March 22, 2005 > Ohlone College President Doug Treadway Responds to March 15 Editorial
Ohlone College President Doug Treadway Responds to March 15 Editorial
In response to your OPINION article of March 15 regarding Ohlone College's plans to sell or lease surplus property, I want to correct a misunderstanding that I believe was fundamental to your position. Dutra Enterprises has offered to purchase one acre of college-owned land adjacent to a parcel they are developing on Mission Boulevard. The memorandum prepared for the Board of Trustees on March 9, 2005 incorrectly stated that "Representatives of the City of Fremont have indicated to the College staff that Dutra Enterprises must obtain this one-acre parcel in order to develop their adjacent property." This statement in the memorandum was corrected at the Board meeting and in the Board minutes to read instead: "Dutra Enterprises must grant to Ohlone College an easement across their parcel to the adjacent one acre parcel owned by the College in order that the College may develop in the future that parcel for possible non-college uses." As you can see, this correction casts an entirely different light on speculations you put forth as to the intent of Dutra Enterprises, the City of Fremont and Ohlone College.
Ohlone College has declared three certain parcels as surplus property. The one acre at the college entrance is a long triangle-shaped lot on the corner of Anza and Mission Boulevards. The front part of that lot contains historic olive trees that are not to be removed. The remainder is of no practical use to the college. The second parcel is 18 acres of frontage land that the college intends to long-term (66 years) lease for private development. This is a common practice across the state for colleges and universities. The third parcel is 18 acres along the southern border of the college separated from the campus by high voltage power lines and a natural gas line. State codes restrict building education facilities near these utilities. Also, the hillside in this vicinity has had major landslides and is questionable as a location for multi-story education buildings.
Your statements that "the bottom line is the college is looking for quick cash" and "this may be the act of a struggling operating budget looking for a way out of crisis," also require a response. First of all, the funds that would be generated from sale or lease would not come to the college for several years, due to the lengthy process required by public law as well as development realities in Fremont. Second, by public law, the funds generated would be dedicated to future construction projects (new or existing building renovation) and not to operating costs. A special Capital Projects Fund would hold the lease or sale revenues, and not the college general fund. Third, the college is definitely struggling as are all public schools and community colleges with the state's budget problems. However, Ohlone College is not in budget crisis. We have appropriate budget reserves and a prudent management of all funds that keeps us in a sound fiscal condition.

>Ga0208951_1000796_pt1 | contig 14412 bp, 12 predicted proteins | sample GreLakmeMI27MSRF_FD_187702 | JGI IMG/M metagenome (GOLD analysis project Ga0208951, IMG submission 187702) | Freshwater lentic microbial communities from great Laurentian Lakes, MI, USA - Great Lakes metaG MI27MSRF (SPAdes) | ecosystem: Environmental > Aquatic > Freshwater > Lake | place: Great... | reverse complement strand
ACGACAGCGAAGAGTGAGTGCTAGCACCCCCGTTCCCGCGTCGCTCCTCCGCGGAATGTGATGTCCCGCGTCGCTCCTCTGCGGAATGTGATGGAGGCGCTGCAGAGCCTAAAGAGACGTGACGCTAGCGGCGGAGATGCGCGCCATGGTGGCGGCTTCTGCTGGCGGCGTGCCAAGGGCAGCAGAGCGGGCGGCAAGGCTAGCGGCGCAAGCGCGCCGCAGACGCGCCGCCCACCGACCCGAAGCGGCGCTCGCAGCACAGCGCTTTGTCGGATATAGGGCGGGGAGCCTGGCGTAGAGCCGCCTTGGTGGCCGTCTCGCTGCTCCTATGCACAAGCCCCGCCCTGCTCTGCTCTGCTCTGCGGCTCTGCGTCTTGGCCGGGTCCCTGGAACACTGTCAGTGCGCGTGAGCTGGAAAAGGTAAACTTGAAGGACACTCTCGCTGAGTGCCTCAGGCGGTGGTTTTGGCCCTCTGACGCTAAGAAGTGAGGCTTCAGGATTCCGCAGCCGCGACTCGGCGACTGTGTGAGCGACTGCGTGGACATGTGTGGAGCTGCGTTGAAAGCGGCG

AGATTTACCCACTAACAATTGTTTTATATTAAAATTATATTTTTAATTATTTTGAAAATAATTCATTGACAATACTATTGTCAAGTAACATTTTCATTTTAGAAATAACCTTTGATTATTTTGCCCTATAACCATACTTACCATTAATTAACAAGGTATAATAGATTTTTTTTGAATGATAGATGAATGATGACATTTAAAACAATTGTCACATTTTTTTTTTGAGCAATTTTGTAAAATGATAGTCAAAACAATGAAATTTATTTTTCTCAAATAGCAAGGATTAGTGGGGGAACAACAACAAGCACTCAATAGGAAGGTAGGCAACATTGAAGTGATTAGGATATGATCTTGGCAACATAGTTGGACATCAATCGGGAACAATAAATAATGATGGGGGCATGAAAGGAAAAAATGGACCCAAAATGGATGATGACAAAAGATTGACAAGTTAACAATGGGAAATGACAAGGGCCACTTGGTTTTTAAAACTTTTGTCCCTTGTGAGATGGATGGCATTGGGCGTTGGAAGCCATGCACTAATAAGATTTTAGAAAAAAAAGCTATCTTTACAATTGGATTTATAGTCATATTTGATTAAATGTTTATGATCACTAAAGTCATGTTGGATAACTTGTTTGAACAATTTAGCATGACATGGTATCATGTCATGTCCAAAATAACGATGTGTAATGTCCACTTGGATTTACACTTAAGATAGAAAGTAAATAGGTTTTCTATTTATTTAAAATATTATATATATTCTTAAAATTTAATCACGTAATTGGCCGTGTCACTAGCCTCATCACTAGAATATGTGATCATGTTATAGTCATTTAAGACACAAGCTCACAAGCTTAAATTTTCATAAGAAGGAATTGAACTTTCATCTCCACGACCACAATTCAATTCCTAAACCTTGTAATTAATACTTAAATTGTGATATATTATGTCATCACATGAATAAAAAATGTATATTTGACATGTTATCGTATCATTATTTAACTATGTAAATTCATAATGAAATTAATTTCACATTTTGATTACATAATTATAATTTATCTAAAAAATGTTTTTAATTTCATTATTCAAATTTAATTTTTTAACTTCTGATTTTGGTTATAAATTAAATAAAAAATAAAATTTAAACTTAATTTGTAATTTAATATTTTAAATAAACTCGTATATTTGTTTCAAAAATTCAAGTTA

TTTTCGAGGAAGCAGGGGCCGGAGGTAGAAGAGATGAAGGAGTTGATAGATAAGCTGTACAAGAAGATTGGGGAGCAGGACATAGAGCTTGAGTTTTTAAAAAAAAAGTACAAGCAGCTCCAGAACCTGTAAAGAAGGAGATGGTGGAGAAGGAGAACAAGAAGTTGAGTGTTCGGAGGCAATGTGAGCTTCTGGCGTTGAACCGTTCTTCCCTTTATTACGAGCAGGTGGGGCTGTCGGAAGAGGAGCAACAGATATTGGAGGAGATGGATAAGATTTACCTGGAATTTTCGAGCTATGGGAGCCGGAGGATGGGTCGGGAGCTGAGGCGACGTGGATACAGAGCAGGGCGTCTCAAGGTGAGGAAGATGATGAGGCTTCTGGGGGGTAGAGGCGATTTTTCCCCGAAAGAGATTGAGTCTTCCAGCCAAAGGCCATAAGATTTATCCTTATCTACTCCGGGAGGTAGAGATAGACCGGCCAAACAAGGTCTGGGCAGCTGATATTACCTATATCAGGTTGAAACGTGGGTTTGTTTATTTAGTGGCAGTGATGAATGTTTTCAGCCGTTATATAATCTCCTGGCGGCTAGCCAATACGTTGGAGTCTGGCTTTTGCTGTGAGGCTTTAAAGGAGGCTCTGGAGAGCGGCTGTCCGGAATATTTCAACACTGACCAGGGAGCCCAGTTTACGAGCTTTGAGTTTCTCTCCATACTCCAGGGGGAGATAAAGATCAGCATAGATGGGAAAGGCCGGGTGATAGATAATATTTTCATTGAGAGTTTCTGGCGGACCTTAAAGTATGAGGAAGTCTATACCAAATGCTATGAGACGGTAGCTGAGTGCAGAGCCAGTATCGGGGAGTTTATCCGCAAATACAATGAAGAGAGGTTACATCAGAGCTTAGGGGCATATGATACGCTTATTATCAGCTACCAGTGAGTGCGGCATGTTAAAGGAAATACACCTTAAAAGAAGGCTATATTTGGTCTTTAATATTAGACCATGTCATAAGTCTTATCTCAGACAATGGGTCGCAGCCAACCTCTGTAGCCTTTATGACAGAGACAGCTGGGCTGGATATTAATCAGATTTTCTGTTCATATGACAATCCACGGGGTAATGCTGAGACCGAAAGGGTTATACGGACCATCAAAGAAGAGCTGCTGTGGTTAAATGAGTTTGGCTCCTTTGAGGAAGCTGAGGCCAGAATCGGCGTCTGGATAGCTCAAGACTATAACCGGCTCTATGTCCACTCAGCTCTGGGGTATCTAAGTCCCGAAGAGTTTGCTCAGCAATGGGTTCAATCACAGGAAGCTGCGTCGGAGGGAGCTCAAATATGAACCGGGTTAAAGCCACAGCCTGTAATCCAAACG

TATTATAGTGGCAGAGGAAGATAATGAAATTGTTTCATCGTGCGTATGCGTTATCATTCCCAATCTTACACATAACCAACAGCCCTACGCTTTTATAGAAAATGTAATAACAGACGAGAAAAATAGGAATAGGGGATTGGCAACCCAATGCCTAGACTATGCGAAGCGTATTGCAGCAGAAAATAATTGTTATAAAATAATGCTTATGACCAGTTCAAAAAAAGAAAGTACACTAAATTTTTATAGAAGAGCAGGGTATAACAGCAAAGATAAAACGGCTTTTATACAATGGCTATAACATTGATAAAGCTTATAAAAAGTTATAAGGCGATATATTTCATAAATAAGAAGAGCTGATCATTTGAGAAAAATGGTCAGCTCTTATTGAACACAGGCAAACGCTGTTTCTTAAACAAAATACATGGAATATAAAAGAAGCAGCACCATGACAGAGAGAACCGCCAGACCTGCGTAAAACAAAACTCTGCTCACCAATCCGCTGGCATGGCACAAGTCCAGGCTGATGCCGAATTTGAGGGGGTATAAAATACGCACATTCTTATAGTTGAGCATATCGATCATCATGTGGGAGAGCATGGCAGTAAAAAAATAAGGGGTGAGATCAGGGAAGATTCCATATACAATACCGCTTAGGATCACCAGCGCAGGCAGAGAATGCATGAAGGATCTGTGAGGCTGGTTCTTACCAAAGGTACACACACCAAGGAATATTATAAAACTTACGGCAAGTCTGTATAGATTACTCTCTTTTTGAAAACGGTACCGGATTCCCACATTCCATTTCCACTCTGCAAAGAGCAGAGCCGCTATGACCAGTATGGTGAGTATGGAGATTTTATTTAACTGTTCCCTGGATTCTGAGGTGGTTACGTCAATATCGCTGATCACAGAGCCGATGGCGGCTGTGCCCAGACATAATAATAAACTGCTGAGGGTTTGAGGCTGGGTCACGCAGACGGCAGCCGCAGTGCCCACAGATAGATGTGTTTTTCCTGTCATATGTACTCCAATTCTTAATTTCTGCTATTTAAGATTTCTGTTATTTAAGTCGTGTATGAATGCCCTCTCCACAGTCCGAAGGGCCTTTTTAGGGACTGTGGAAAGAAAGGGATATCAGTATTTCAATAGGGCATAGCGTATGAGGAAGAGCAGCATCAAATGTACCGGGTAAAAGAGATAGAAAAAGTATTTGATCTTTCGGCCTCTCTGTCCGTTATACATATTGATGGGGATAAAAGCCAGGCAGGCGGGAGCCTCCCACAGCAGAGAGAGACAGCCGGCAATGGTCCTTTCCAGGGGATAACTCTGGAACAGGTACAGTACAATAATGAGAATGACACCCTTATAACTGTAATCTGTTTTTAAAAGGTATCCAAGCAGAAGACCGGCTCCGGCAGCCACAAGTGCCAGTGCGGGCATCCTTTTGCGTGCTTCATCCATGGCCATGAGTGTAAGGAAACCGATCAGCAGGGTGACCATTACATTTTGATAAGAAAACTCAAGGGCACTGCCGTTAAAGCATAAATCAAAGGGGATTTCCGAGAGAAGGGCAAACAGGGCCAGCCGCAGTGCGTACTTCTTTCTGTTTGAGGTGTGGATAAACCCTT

Our current campus is thirty years old and there are $22 million in improvements needed to keep all buildings in good condition for the next thirty years. Athletic facilities have also aged and need major repairs and/or replacement in order to remain in safe playing condition and meet collegiate competition standards. Parking, as everyone knows, is a real problem at Ohlone due to the 22 stories of incline from the current open lots to the main campus. This impacts disabled persons and elderly patrons of our programs and services as well as posing a major inconvenience to all concerned. We would use surplus property funds to build new parking facilities on the upper campus to make it more accessible and convenient to students and the public. In the years ahead, continuous investment will be needed for new roofs, HVAC systems, major upkeep and new technology infrastructure. Also, there will be expansion opportunities beyond what funds the state will be available to provide. After the $50 million in local bond funds are expended, $50 million additional capital construction projects have been identified on the Fremont campus currently for which there is no other source of finance.
1. We would sell or lease the parcels that we cannot legally or feasibly develop for
college uses in exchange for funds to protect the capital assets we now own and to give us the capacity to expand in the future.
2. We would lease for 66 years the frontage property to private developers in order to generate capital funds income. However, after that time period we would have the option to use that property and those facilities for college use if needed.
3. There are other vacant portions of the current Fremont campus site available for future college building expansion. With the City of Fremont 95% already developed, it is not anticipated that the modest future population growth will greatly increase college facilities demands.
4. The District purchased with local bond funds 84 acres of land in Newark where we are currently moving forward to build a college center. There is enough room on the site for major expansion to serve the South Bay if demand develops.
The bottom line is that Ohlone College is looking to the long-term future in keeping what we now own in good repair, preparing for the future with new building and technology needs, and wisely using our land assets to generate the highest and best use of those assets for the public good.
Douglas M. Treadway, President